Wednesday, October 27, 2010


We've been operating here in Trenton without our neighborhood libraries for several months now, but we're finally on the precipice of finding out if they can reopen. I hope they do: libraries are a mark of a civilized culture, and Trenton has lost enough already.

Chances are you've heard or read about the volley between the library director, Kimberly Matthews and the mayor's office; on Monday, the mayor's office went public with the exchange and issued a bizarrely written 2-page press release. Sure, this raised questions; namely: how can the mayor guarantee the money to the library without a) agreeing to the amount, and b) putting that amount in writing?

But for me, there are other pressing issues:
1) Is Lauren Ira really making $83,600?
Laura Ira is Mack's spokeswoman, and she should be ashamed that her name is on that convoluted press release. I'm sure working for someone like Mack is confusing, but she gets paid the big bucks to digest the madness so it makes sense for all of us dummies. I'd be happy to do her job for free*, and though I don't imagine Mack would keep me for more than an hour or so.

2) How is it that Mack cleaned house when he took office, and removed several effective and respected people from their departments; created a complete circus with the firing of former deputy clerk (and former councilwoman) Cordelia Staton; and lined up just shy of 400 city employees — including cops, firefighters, and inspectors — for the firing squad, yet failed to ask the Library's board of trustees to resign? Tony! Hello! You're missing an opportunity for some more theatrics! It's not like the current board has done much to help the library system in Trenton, though, I'm not sure if whatever Mack makes of the mess will be better, based on his current track record.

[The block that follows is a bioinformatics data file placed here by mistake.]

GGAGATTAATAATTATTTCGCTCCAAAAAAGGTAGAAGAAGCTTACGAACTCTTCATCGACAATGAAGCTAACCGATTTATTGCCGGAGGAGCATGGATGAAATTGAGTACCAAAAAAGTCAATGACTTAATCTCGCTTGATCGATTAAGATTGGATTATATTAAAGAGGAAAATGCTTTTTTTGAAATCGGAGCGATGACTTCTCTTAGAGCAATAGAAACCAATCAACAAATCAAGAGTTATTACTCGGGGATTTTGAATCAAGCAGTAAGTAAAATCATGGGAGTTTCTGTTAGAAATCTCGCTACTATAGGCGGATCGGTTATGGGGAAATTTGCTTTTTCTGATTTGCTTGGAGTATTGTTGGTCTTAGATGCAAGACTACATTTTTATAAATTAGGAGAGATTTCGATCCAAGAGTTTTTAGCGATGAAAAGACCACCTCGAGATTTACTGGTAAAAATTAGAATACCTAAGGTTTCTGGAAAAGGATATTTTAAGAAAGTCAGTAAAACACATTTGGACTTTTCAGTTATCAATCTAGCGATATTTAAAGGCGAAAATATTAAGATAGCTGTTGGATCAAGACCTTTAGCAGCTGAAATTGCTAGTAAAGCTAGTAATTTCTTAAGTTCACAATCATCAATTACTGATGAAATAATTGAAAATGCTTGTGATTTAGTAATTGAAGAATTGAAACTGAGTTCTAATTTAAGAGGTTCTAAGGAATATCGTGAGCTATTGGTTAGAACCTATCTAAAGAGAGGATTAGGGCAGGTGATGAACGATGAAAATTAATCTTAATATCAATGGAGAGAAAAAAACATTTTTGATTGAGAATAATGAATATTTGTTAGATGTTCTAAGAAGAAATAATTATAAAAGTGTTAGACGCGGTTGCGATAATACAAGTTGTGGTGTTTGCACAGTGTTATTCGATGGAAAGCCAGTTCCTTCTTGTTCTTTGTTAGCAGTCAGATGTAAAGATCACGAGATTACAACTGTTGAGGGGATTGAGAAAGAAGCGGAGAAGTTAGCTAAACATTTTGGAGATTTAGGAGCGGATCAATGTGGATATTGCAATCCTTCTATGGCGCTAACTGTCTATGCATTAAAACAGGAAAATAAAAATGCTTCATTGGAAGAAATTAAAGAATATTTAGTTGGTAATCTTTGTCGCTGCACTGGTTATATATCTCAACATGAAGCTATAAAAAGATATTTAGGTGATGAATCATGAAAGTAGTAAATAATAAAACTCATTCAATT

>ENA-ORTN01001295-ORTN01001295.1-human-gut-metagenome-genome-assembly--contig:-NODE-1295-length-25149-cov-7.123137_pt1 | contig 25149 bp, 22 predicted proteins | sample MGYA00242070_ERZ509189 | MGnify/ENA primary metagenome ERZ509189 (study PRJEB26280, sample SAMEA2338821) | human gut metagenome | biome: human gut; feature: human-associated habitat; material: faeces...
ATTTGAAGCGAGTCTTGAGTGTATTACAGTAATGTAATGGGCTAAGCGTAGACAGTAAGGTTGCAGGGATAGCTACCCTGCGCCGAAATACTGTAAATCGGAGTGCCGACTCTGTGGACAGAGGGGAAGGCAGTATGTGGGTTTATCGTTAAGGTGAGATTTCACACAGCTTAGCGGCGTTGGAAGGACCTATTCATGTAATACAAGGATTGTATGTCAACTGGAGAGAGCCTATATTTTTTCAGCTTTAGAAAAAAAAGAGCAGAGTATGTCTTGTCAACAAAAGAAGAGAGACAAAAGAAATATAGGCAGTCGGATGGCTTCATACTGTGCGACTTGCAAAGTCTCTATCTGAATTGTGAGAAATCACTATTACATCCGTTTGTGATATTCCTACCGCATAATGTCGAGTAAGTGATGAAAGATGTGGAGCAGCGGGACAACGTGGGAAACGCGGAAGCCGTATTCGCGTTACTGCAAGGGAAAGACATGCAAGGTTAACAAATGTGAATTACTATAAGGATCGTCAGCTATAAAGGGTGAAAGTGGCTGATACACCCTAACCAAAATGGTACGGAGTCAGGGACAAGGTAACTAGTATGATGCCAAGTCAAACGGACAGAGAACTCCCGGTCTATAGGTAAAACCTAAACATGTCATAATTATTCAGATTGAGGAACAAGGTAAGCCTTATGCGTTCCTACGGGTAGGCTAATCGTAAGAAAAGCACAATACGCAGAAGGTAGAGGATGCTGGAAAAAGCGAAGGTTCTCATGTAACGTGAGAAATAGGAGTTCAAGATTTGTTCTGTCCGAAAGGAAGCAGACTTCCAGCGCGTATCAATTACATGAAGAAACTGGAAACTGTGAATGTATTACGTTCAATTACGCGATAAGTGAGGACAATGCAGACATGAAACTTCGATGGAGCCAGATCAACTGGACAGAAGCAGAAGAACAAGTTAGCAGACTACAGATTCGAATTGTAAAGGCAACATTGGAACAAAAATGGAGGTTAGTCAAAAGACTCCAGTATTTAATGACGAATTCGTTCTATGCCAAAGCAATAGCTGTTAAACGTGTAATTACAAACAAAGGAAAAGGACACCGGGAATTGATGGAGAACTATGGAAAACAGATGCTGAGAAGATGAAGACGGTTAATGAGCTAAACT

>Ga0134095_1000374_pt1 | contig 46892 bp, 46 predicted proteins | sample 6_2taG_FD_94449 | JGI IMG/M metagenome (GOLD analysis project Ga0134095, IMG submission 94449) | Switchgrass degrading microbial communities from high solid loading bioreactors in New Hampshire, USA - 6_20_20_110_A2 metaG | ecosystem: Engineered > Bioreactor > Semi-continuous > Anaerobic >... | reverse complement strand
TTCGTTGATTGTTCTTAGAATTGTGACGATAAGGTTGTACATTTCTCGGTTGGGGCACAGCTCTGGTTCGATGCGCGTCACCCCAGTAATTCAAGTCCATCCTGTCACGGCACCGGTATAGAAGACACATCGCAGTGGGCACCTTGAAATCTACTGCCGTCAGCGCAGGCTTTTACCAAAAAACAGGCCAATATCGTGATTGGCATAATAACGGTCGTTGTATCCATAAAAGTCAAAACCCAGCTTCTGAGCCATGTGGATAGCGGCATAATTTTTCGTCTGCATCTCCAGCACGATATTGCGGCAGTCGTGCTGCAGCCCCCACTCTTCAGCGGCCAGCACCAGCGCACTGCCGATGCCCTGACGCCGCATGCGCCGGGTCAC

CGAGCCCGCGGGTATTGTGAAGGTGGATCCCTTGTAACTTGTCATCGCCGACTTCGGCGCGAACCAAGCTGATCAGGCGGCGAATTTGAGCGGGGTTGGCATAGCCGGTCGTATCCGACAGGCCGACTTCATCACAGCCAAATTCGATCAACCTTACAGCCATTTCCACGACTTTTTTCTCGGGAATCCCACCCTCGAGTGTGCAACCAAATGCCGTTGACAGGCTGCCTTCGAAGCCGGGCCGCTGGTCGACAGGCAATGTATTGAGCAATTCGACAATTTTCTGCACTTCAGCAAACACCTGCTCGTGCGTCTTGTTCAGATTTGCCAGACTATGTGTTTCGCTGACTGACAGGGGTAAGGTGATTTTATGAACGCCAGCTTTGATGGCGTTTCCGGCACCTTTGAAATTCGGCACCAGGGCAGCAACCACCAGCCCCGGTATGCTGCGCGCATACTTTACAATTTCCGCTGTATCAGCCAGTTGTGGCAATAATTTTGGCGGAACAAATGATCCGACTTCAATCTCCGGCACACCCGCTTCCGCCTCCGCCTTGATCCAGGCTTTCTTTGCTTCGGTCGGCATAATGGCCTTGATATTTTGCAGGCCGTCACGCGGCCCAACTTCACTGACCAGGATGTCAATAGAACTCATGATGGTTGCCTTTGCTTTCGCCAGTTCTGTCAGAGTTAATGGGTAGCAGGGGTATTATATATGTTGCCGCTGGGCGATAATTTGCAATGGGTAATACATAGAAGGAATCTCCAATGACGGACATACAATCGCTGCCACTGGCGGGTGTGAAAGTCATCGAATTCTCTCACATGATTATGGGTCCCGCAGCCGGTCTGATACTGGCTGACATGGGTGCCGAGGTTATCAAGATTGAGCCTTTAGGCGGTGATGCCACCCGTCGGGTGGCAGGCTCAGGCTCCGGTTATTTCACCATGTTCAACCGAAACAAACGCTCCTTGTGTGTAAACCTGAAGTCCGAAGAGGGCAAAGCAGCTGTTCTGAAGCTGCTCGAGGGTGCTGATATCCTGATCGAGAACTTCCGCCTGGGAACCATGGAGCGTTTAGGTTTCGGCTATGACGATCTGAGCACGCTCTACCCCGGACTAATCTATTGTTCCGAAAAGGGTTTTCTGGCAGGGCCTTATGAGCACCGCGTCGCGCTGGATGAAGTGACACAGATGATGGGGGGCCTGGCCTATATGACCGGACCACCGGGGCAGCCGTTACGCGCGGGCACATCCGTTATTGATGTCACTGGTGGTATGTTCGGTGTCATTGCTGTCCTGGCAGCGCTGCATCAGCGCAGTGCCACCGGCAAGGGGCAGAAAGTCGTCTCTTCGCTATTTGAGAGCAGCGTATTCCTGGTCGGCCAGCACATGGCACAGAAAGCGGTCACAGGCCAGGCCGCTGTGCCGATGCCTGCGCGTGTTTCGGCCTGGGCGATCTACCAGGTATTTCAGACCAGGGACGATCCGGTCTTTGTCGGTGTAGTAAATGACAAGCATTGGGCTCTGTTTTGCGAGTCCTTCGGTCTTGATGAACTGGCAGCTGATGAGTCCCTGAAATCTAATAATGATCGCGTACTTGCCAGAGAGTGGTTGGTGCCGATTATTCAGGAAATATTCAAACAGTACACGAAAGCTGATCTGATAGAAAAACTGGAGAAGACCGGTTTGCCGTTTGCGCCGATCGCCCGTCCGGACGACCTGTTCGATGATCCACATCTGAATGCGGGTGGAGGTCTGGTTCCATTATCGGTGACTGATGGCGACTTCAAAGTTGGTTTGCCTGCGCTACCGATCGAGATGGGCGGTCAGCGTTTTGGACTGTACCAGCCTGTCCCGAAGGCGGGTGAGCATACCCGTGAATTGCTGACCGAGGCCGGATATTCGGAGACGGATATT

* I offered to work for free in the city's sign shop earlier this year, but never heard back from anyone. I suspect I won't hear back from Mack on my offer to work with him on press relations either, even though I can save the city $83+k. I have all the wrong friends.


You'd think this picture was taken outside of one of the local bars, but you'd be wrong.

Glen and I have many large issue opinions in common, but we differ on some of life's smaller, day-to-day dilemmas. For instance, if a cat pukes in our kitchen, and I discover it, I quietly curse the cat, if I'm lucky enough to know which one perpetrated the vileness, clean it up, wash my hands, and move on. Cats vomit. If Glen encounters the same problem, he calls out to me, "Hey babe, one of the fucking asshole cats puked on the fucking floor. Fucking idiots. I fucking hate those fucking ungrateful assholes. Fuck." I call back to him, "I'll clean it up." And he responds, "No, I got it." And then there's another string of expletives, infused with rage, and it does not dissipate for at least 20 minutes.